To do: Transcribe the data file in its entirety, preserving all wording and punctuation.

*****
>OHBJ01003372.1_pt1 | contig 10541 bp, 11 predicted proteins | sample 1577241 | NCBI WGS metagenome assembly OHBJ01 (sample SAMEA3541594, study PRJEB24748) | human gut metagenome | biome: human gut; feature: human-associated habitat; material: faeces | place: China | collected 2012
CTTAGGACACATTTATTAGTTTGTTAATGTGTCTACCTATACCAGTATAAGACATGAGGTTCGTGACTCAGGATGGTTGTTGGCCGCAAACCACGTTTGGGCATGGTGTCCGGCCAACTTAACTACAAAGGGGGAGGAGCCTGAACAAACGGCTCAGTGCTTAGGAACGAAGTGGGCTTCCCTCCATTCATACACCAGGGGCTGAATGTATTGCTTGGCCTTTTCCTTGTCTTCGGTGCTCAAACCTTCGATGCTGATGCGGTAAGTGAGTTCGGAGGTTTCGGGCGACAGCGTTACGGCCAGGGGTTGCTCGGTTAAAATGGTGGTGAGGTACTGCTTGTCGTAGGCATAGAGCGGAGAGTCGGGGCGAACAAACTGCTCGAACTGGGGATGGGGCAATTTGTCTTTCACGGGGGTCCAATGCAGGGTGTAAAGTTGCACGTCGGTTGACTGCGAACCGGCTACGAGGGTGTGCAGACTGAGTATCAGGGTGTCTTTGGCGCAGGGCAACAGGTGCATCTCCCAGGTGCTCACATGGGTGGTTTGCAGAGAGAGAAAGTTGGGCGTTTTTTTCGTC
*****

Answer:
>OHBJ01003372.1_pt1 | contig 10541 bp, 11 predicted proteins | sample 1577241 | NCBI WGS metagenome assembly OHBJ01 (sample SAMEA3541594, study PRJEB24748) | human gut metagenome | biome: human gut; feature: human-associated habitat; material: faeces | place: China | collected 2012
CTTAGGACACATTTATTAGTTTGTTAATGTGTCTACCTATACCAGTATAAGACATGAGGTTCGTGACTCAGGATGGTTGTTGGCCGCAAACCACGTTTGGGCATGGTGTCCGGCCAACTTAACTACAAAGGGGGAGGAGCCTGAACAAACGGCTCAGTGCTTAGGAACGAAGTGGGCTTCCCTCCATTCATACACCAGGGGCTGAATGTATTGCTTGGCCTTTTCCTTGTCTTCGGTGCTCAAACCTTCGATGCTGATGCGGTAAGTGAGTTCGGAGGTTTCGGGCGACAGCGTTACGGCCAGGGGTTGCTCGGTTAAAATGGTGGTGAGGTACTGCTTGTCGTAGGCATAGAGCGGAGAGTCGGGGCGAACAAACTGCTCGAACTGGGGATGGGGCAATTTGTCTTTCACGGGGGTCCAATGCAGGGTGTAAAGTTGCACGTCGGTTGACTGCGAACCGGCTACGAGGGTGTGCAGACTGAGTATCAGGGTGTCTTTGGCGCAGGGCAACAGGTGCATCTCCCAGGTGCTCACATGGGTGGTTTGCAGAGAGAGAAAGTTGGGCGTTTTTTTCGTC